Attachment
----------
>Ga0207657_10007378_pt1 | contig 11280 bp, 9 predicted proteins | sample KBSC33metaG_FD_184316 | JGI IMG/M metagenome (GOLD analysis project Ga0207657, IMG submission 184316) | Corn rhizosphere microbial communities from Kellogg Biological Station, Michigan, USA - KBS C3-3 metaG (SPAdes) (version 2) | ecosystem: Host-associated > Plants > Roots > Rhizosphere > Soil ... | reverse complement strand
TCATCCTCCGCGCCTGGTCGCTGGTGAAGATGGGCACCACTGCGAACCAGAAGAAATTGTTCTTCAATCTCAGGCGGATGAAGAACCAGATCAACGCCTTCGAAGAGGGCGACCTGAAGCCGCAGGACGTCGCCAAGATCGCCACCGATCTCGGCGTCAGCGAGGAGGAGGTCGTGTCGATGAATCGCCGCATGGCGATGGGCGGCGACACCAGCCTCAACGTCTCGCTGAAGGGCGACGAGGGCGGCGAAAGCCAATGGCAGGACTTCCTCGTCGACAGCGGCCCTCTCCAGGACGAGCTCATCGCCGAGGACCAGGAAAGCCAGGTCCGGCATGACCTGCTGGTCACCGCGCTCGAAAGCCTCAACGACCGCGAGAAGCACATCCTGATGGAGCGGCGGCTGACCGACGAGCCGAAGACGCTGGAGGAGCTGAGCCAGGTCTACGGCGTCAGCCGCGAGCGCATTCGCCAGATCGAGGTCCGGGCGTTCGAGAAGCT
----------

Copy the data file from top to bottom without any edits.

>Ga0207657_10007378_pt1 | contig 11280 bp, 9 predicted proteins | sample KBSC33metaG_FD_184316 | JGI IMG/M metagenome (GOLD analysis project Ga0207657, IMG submission 184316) | Corn rhizosphere microbial communities from Kellogg Biological Station, Michigan, USA - KBS C3-3 metaG (SPAdes) (version 2) | ecosystem: Host-associated > Plants > Roots > Rhizosphere > Soil ... | reverse complement strand
TCATCCTCCGCGCCTGGTCGCTGGTGAAGATGGGCACCACTGCGAACCAGAAGAAATTGTTCTTCAATCTCAGGCGGATGAAGAACCAGATCAACGCCTTCGAAGAGGGCGACCTGAAGCCGCAGGACGTCGCCAAGATCGCCACCGATCTCGGCGTCAGCGAGGAGGAGGTCGTGTCGATGAATCGCCGCATGGCGATGGGCGGCGACACCAGCCTCAACGTCTCGCTGAAGGGCGACGAGGGCGGCGAAAGCCAATGGCAGGACTTCCTCGTCGACAGCGGCCCTCTCCAGGACGAGCTCATCGCCGAGGACCAGGAAAGCCAGGTCCGGCATGACCTGCTGGTCACCGCGCTCGAAAGCCTCAACGACCGCGAGAAGCACATCCTGATGGAGCGGCGGCTGACCGACGAGCCGAAGACGCTGGAGGAGCTGAGCCAGGTCTACGGCGTCAGCCGCGAGCGCATTCGCCAGATCGAGGTCCGGGCGTTCGAGAAGCT